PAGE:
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ji20874

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Everything posted by ji20874

  1. The contracting officer doesn't have to make any decision -- he or she simply sends the timely size protest to the SBA. I think the answer is going to be the date of the original offer, not the date of the final proposal revision.
  2. Davis Bacon Wage Determination For Non Construction

    Really -- that's exactly where the answer will be found. There is no expectation that every contracting officer will contact the DOL for a determination for every acquisition. At least, FAR 22.402 is the starting point. If the original poster will read FAR 22.402, I think he or she will find the answer to the question. However, you are right that the AAMs do provide clarifications on a few hard-to-judge or esoteric situations.
  3. Davis Bacon Wage Determination For Non Construction

    I think you'll find your answer in FAR 22.400 and 22.402.
  4. Davis Bacon Wage Determination For Non Construction

    Are FAR 22.400 and 22.402 helpful to you?
  5. There may be some matters where the FAR and the SBA's regulations don't match precisely. However, for this matter, the FAR and the SBA's regulations agree -- see FAR 19.301-1(a). It seems to me that the date of representation and the date of the offer will usually be the same, because the representation occurs as part of the offer -- for example, see FAR 52.219-1(c)(1).
  6. They are not the same. Special standards of responsibility must be identified as such in a solicitation (FAR 9.104-2(a) requires this), rather than disguising them as evaluation factors.
  7. Project Manager - Count as Labor / Personnel?

    William, Are you in a situation where you meet the limitation on subcontracting only if you include project management, and don't meet it if you don't? I wonder if you're classifying a whole bunch of back-office or overhead workers as project management? If you're in a solicitation situation, you don't have much time -- you need to resolve this with your contracting officer before he or she eliminates you from the competition. If you're really talking about people who will contribute to contract performance, perhaps you might reply to the contracting officer with something such as, We consider the cost for the project manager [or the cost for Project Management staff] as part of the cost of personnel for contract performance. We are not aware of any policy or regulation that defines cost of personnel for contract performance as excluding the project manager [or the Project Management staff]. Can you share the basis for your assertion that the cost of the project manager [or the Project Management staff] cannot be included in the cost for personnel for contract performance? But be careful -- if this is a competitive acquisition, you need to know whether the Government's outreach to you is a matter of clarifications, communications, or discussions, as those terms are defined in FAR 15.306.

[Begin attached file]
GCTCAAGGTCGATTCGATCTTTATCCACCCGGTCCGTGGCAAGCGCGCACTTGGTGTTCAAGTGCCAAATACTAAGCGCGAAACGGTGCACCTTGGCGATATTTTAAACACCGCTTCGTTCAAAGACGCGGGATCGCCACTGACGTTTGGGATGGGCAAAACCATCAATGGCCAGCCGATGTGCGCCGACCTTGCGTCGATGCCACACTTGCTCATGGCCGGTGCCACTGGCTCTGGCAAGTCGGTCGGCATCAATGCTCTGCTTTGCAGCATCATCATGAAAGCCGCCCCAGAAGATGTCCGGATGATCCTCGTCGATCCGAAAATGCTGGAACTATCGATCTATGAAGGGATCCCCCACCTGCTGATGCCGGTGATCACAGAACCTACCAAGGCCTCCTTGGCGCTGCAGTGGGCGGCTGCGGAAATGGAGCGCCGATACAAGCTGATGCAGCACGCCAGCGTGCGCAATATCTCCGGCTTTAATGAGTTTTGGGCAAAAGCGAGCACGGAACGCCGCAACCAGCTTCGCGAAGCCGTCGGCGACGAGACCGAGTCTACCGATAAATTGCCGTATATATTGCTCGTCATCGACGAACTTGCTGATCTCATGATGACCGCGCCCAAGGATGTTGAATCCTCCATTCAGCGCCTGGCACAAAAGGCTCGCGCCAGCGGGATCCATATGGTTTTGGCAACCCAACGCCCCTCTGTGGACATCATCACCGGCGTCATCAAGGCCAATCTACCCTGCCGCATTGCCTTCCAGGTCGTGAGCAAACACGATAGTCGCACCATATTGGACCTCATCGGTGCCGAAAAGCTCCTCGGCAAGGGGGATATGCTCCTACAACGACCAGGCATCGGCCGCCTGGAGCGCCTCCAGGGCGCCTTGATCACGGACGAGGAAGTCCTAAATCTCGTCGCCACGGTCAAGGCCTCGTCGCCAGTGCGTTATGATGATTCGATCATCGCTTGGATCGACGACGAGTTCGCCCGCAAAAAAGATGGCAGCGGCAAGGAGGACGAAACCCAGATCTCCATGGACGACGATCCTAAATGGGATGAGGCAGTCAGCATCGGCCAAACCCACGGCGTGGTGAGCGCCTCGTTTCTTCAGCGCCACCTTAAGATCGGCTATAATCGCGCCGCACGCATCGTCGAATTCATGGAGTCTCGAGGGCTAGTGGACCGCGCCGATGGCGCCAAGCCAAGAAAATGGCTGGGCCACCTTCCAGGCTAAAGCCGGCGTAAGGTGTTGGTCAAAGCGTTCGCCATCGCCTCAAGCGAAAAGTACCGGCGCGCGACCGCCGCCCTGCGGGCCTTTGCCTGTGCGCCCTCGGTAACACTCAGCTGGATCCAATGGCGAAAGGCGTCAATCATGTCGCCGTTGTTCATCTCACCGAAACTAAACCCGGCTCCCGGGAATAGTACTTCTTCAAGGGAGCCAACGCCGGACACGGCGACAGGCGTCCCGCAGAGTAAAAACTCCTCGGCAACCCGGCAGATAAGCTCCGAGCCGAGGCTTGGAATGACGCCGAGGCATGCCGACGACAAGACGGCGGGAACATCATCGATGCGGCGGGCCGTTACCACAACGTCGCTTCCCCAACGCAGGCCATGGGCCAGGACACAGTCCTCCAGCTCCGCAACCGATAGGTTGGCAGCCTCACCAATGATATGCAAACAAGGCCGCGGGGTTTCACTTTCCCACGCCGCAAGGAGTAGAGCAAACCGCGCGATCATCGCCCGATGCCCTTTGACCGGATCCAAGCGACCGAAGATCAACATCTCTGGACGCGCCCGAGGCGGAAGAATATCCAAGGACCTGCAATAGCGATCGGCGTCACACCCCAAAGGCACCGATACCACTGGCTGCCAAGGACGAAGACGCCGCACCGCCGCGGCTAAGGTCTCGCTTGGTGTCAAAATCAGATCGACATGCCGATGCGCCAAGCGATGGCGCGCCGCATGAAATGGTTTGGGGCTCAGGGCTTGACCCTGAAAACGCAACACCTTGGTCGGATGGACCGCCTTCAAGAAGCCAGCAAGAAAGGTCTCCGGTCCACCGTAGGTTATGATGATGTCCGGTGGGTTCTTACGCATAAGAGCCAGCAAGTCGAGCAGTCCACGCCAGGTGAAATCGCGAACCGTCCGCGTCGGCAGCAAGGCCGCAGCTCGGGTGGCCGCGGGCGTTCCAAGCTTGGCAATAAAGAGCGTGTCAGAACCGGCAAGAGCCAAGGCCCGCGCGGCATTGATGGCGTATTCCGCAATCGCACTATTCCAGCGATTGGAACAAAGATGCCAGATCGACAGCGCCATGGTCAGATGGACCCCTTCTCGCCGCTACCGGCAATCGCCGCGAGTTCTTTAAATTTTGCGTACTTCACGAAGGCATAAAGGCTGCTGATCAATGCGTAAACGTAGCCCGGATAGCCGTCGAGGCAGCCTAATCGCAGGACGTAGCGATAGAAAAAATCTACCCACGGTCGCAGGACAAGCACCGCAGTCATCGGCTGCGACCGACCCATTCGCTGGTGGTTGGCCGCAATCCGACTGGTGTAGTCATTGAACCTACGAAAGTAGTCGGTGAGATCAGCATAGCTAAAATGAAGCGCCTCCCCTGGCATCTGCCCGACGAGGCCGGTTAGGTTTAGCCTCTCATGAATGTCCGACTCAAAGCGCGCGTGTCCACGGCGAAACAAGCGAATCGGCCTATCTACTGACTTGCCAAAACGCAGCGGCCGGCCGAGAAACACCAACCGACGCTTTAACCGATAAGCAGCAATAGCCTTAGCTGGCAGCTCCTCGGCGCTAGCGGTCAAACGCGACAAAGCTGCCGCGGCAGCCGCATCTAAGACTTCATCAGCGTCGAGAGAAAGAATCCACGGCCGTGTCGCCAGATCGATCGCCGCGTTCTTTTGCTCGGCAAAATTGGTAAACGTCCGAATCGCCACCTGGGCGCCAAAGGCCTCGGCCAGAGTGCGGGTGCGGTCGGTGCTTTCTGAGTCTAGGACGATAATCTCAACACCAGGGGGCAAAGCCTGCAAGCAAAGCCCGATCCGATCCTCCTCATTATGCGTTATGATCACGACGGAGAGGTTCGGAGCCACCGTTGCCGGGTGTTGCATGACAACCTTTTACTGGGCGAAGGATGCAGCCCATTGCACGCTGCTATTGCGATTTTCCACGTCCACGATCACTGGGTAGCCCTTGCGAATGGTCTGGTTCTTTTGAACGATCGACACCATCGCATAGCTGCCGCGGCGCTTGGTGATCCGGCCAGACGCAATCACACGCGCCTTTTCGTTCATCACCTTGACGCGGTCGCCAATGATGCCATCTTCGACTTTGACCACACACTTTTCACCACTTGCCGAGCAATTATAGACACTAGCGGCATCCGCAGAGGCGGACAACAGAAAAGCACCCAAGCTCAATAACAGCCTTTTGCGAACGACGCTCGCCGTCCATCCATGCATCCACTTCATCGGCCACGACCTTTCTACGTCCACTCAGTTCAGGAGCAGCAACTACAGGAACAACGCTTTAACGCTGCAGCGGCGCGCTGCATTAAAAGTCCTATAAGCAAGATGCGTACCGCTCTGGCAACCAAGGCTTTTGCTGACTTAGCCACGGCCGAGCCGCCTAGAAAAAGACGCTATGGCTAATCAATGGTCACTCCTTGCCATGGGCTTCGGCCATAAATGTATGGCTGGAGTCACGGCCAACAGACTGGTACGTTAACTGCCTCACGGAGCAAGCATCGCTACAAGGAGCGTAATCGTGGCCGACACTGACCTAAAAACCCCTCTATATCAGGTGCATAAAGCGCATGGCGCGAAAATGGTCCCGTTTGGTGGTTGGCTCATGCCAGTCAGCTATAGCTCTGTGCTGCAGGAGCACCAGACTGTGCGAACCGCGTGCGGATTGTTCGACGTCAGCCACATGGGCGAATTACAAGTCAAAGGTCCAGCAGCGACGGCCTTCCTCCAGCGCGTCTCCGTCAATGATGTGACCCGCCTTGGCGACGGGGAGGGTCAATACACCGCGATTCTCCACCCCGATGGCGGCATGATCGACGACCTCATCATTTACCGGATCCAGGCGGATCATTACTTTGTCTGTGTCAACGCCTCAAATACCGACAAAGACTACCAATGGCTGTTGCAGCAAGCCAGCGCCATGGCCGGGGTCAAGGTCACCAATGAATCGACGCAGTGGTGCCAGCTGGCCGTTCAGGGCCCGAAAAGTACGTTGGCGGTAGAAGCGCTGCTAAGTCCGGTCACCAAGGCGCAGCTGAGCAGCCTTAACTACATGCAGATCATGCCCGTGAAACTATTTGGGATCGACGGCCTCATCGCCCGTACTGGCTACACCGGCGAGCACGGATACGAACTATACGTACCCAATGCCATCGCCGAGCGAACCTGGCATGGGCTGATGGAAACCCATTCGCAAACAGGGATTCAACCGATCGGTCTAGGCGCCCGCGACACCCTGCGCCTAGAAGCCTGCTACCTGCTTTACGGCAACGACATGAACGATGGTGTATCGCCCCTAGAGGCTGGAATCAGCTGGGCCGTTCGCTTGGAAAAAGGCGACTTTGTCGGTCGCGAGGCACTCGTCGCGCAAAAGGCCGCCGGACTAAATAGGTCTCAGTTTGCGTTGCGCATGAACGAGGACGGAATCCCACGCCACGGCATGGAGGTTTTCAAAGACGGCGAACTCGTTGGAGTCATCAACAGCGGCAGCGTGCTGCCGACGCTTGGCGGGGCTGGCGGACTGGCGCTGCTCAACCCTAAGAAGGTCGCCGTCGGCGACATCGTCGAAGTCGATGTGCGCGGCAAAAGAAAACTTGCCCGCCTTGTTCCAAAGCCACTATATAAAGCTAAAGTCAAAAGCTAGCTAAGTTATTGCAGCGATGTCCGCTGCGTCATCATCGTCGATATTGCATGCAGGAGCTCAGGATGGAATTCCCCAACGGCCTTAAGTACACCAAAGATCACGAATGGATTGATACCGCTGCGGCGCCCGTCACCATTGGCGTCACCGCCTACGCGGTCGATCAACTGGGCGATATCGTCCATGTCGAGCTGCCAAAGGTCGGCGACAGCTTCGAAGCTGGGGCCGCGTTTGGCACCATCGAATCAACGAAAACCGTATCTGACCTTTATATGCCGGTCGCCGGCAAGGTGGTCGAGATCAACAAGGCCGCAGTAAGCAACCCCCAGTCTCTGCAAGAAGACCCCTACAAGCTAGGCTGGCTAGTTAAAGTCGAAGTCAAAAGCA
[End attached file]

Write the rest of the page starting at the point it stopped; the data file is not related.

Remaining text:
8. That's what I'm thinking -- a prime contractor with a subcontractor holding 8(a) status is not reached by FAR 22.603 -- well, the prime contractor is reached, but the 8(a) subcontractor is not. In FAR 22.603, 8(a) subcontractor is included to make sure coverage reaches to an 8(a) contractor who holds a contract directly with the Government (whether a subcontract issued by the SBA, a tripartite contract, or a direct award).
  9. Buy American Act and Services

    If the contract includes the clause at FAR 52.225-3 or -5, then there is no traditional limitation on subcontracting (but the ITAR or NISPOM or something like that, or a homemade contract clause, could effectively limit subcontracting). So a YES answer will be good for the original poster, because it means there is no traditional limitation on subcontracting. A NO answer might suggest further inquiry into the question of whether work can be subcontracted. For example, the contract might not contain either clause because it is a set-aside -- if it is a set-aside, then a limitation on subcontracting will be built into the contract, and the proposed subcontract will have to fit within that limitation. But that's a second-level inquiry -- one step at a time. Don is right -- the identity of the proposed subcontractor as Irish is irrelevant, and the proposed location of the work in India is also irrelevant to the question of whether the work may be subcontracted -- these questions apply to prime contract awards subject to Trade Agreements, not to subcontracts. The question of whether the prime can issue the proposed subcontract is one of limitations on subcontracting, not Buy American/Trade Agreements.